Around the year 2000, TiVo -- a set-top box with a hard drive for recording live TV -- revolutionized the way we watch TV. Think about it: For the first time, we were truly in control of content, recording television for later, skipping past commercials, and storing a catalog of shows we wanted to keep on a hard drive for viewing any time we please. It was a revolutionary step over the old VCR, and businesses like Netflix, Hulu and other streaming video services sprang from a new mindset of watching what we want when we want. The name "TiVo" even became synonymous with DVRs in general; many cable and satellite subscribers own a set-top box that is a digital video recorder, but not all of those devices are actually TiVos.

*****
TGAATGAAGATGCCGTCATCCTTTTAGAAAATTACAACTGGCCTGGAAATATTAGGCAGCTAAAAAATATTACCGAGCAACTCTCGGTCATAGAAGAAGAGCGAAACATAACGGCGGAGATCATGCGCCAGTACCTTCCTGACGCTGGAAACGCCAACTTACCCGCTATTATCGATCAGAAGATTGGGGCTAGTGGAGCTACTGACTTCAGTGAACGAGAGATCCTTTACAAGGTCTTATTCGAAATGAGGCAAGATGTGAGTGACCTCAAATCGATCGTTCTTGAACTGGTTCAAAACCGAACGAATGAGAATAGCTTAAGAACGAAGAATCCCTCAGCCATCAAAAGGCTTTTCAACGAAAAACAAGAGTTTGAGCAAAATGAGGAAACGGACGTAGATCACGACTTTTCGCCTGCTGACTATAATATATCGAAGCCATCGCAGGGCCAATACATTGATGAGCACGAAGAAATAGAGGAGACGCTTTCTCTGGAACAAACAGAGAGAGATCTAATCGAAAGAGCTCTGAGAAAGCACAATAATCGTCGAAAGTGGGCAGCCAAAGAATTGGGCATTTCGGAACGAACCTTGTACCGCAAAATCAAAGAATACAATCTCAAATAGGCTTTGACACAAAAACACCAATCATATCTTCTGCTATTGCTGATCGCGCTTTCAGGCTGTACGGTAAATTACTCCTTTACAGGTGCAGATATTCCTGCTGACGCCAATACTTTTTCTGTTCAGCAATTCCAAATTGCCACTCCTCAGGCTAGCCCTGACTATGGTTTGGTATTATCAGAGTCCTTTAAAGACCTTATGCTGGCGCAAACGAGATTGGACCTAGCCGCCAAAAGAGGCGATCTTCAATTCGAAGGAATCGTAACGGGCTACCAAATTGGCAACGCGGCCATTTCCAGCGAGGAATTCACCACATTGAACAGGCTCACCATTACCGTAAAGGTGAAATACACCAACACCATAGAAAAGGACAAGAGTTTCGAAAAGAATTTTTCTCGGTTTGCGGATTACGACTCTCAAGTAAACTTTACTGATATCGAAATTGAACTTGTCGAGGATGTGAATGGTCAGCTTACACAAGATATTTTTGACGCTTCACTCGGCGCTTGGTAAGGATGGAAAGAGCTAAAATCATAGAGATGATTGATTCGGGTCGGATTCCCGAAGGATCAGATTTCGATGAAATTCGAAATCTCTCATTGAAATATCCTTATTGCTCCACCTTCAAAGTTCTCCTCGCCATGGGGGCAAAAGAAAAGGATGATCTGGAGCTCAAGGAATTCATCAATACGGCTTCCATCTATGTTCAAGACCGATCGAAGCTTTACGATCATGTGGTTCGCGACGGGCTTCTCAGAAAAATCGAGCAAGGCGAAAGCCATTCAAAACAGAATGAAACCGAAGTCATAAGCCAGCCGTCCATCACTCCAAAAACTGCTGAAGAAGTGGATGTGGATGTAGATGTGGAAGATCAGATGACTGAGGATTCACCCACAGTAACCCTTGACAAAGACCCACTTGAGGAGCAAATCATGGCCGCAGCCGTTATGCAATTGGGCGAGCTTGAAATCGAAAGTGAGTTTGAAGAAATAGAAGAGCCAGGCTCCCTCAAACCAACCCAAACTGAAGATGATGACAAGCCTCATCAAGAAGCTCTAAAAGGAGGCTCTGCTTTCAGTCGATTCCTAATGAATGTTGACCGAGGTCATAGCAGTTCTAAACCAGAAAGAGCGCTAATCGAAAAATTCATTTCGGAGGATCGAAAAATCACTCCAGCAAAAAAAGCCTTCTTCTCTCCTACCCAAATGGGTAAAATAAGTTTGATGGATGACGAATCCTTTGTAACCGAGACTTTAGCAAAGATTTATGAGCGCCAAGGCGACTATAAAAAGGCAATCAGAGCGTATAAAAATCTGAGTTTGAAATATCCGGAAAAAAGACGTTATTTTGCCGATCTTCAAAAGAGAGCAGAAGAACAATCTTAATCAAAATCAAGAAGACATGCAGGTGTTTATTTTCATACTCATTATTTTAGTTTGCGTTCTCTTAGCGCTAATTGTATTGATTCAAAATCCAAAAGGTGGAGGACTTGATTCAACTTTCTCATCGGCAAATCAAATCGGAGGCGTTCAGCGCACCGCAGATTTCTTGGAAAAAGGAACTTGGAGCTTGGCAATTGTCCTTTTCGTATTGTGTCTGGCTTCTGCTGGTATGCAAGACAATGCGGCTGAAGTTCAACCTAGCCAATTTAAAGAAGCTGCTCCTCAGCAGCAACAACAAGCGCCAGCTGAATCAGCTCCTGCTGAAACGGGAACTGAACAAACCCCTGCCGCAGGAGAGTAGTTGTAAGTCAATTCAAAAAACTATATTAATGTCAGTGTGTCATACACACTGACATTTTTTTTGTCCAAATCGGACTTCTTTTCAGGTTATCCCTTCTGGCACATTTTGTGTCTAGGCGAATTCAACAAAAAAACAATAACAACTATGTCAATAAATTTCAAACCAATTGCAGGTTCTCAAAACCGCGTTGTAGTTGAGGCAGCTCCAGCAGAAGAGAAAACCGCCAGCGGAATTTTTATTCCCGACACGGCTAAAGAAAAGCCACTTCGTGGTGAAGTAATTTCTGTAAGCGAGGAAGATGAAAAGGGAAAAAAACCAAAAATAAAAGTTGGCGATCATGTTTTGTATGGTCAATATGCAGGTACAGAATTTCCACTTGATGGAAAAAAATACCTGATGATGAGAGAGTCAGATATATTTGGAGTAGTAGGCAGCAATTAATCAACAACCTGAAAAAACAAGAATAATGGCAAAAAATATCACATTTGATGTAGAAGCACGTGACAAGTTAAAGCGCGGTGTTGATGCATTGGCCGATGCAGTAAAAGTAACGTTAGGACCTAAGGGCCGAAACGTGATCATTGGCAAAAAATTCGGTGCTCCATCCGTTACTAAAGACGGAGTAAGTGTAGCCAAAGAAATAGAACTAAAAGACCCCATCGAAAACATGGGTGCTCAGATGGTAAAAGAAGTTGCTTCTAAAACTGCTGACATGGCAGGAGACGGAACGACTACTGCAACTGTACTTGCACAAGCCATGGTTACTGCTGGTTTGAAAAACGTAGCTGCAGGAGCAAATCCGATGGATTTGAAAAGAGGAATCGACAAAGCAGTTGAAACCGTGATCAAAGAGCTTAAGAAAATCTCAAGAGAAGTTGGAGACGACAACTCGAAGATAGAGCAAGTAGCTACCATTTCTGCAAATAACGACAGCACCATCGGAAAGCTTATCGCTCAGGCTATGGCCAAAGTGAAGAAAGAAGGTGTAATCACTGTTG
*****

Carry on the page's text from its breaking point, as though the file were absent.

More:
More than a decade after its introduction, TiVo is more sophisticated than ever: The TiVo Premiere has enough storage space for hours of HD video, replaces the cable box, and provides access to various web video services like Netflix and Hulu [source: TiVo]. While TiVo charges a monthly fee for its services, many cable companies are eager to have that money for themselves -- that's why they'll offer you a DVR cable box of their own. While these DVRs focus on cable services rather than the range of functionality of the TiVo, cable companies do their best to bundle services in an effort to make package deals appealing.